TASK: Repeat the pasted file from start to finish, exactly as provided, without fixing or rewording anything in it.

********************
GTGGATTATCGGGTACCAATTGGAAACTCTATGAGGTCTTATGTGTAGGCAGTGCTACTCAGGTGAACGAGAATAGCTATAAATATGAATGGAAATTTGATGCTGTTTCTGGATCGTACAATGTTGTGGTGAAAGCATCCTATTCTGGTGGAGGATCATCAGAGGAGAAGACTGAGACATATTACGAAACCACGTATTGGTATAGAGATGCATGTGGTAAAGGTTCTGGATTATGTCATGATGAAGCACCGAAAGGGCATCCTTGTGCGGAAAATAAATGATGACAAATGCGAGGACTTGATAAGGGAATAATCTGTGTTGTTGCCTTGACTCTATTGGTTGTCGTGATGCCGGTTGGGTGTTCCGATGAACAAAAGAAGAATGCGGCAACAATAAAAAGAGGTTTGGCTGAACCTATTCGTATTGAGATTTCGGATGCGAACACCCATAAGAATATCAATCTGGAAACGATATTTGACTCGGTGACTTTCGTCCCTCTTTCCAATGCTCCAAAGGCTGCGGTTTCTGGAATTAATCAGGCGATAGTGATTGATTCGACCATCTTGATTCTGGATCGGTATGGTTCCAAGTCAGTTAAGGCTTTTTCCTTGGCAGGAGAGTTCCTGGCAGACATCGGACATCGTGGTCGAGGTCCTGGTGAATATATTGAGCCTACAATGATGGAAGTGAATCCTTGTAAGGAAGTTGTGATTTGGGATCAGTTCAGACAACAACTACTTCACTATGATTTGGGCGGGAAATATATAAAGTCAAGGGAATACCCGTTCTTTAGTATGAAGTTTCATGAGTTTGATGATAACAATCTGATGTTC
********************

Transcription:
GTGGATTATCGGGTACCAATTGGAAACTCTATGAGGTCTTATGTGTAGGCAGTGCTACTCAGGTGAACGAGAATAGCTATAAATATGAATGGAAATTTGATGCTGTTTCTGGATCGTACAATGTTGTGGTGAAAGCATCCTATTCTGGTGGAGGATCATCAGAGGAGAAGACTGAGACATATTACGAAACCACGTATTGGTATAGAGATGCATGTGGTAAAGGTTCTGGATTATGTCATGATGAAGCACCGAAAGGGCATCCTTGTGCGGAAAATAAATGATGACAAATGCGAGGACTTGATAAGGGAATAATCTGTGTTGTTGCCTTGACTCTATTGGTTGTCGTGATGCCGGTTGGGTGTTCCGATGAACAAAAGAAGAATGCGGCAACAATAAAAAGAGGTTTGGCTGAACCTATTCGTATTGAGATTTCGGATGCGAACACCCATAAGAATATCAATCTGGAAACGATATTTGACTCGGTGACTTTCGTCCCTCTTTCCAATGCTCCAAAGGCTGCGGTTTCTGGAATTAATCAGGCGATAGTGATTGATTCGACCATCTTGATTCTGGATCGGTATGGTTCCAAGTCAGTTAAGGCTTTTTCCTTGGCAGGAGAGTTCCTGGCAGACATCGGACATCGTGGTCGAGGTCCTGGTGAATATATTGAGCCTACAATGATGGAAGTGAATCCTTGTAAGGAAGTTGTGATTTGGGATCAGTTCAGACAACAACTACTTCACTATGATTTGGGCGGGAAATATATAAAGTCAAGGGAATACCCGTTCTTTAGTATGAAGTTTCATGAGTTTGATGATAACAATCTGATGTTC